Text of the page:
Everledger uses blockchain to stamp out blood diamonds

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Everledger uses blockchain to stamp out blood diamonds

IBM underpins efforts of Aussie entrepreneur.

Aussie-led blockchain startup Everledger is tapping Watson and other IBM technologies to underpin its tracking of the provenance of more than 1.2 million diamonds globally.

The startup, which is led by Australian entrepreneur Leanne Kemp, is emerging as a showcase for blockchain's capacity to verify the authenticity and origin of a range of high value goods.

Globally, about $15 billion worth of rough diamonds is dug up every year, before being cut and sold into an industry worth $72 billion.

But the controversial trade is marred by fraud and worse, as rough diamonds are often traded out of conflict zones to fund violent insurgencies in places like Sierra Leone, Liberia, and Angola.

In 2000, the UN adopted the Kimberley Process: a rough diamond certification system widely adopted to stamp out the trade of so-called ‘blood diamonds’, by demanding proper documentation for any stones shipped out of 80 selected regions.

“While the Kimberley Process was a shining moment of success for the diamond industry, the world still relies on paper-based certification,” Kemp told the IBM InterConnect conference in Las Vegas.

“With this we have real problems: document tampering, fraudulent claims, synthetic stones that are falsely identified, and double financing.”

Everledger might help combat some of this by offering an immutable, distributed ledger audit trail for traded stones.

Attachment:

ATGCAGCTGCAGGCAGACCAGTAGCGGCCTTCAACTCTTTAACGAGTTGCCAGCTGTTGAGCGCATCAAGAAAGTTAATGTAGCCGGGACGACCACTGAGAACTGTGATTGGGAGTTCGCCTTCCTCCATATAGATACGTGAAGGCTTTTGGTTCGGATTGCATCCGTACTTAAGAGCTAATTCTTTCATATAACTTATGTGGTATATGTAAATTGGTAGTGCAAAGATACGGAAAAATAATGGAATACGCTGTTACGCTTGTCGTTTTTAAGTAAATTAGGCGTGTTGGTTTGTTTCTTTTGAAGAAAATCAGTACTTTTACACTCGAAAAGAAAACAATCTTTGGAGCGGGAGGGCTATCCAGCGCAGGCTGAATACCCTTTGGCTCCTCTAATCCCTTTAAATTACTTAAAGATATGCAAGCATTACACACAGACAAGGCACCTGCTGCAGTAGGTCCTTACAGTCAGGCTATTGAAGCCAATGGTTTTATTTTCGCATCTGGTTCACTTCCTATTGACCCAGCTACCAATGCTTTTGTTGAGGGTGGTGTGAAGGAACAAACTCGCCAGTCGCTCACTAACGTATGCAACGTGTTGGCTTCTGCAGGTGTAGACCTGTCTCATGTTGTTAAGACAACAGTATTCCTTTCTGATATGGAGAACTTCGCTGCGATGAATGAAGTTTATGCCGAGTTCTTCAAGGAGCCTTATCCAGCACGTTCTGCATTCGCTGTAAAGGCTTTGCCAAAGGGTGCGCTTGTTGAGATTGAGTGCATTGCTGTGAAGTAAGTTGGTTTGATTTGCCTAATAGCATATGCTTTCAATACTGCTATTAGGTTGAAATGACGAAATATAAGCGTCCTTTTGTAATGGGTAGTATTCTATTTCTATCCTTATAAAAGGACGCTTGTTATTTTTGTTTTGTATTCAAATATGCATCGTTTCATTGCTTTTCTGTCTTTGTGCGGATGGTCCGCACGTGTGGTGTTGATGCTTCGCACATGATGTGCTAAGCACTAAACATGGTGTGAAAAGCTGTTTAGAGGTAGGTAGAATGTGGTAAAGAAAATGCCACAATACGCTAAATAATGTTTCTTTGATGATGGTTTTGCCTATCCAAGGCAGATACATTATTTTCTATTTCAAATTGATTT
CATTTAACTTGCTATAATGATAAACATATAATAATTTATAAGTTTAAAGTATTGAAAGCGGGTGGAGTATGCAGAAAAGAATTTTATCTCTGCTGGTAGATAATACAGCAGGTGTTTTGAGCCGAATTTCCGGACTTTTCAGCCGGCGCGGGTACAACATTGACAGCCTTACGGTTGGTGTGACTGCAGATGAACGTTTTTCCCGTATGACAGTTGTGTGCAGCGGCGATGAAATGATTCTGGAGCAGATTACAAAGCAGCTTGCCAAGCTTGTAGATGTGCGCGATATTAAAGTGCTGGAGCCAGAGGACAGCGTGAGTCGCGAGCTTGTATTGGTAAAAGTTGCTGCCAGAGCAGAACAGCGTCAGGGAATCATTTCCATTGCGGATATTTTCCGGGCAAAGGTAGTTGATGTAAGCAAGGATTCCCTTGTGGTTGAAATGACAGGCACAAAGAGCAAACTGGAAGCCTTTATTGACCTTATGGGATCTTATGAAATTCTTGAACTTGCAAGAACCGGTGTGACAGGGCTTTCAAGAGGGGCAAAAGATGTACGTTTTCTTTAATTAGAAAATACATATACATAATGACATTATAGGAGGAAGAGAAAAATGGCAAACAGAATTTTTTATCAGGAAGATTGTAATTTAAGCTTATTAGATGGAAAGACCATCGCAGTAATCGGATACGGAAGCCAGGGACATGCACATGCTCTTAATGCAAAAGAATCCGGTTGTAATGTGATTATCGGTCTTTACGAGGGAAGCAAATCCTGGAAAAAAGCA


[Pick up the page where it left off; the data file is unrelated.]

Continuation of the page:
The system records 40 different points of metadata for every rock that has been logged on its blockchain to date.

This "thumbprint for each diamond" includes high definition photographs of the laser inscribed serial numbers on their girdle, and details of the cut, carat and colour of the gem.

“This is what the blockchain does at its core. It is a shared ledger technology that allows participants in a business network to transact assets where everyone has control but no one person is in control,” Kemp said.

“There was a desperate need to create a single point of truth so that all stakeholders across the supply chain, from producers, to cutters, to bankers, to insurers, had shared visibility of records."

Everledger's system is underpinned by the IBM blockchain high security business network service, which is accessible via IBM's BlueMix platform-as-a-service.

BlueMix is also used by companies wishing to take advantage of IBM's Watson cognitive computing APIs.

IBM fellow Donna Dillenberger demonstrated Watson's potential to ingest Kimberley Process documents and perform checks against Everledger to identify instances of non-compliance.

Furthermore, it can start to analyse the shared characteristics of non-compliant certificates, like what countries they originate in, their value, and who signed their documents.

Kemp, meanwhile, is looking beyond the blood diamond trade to other high-value goods like wine, antiques and fine art that may benefit from similar provenance tracking.

“There is no better time for blockchain to be operationalised,” she said.

Paris Cowan travelled to InterConnect 2017 as a guest of IBM.

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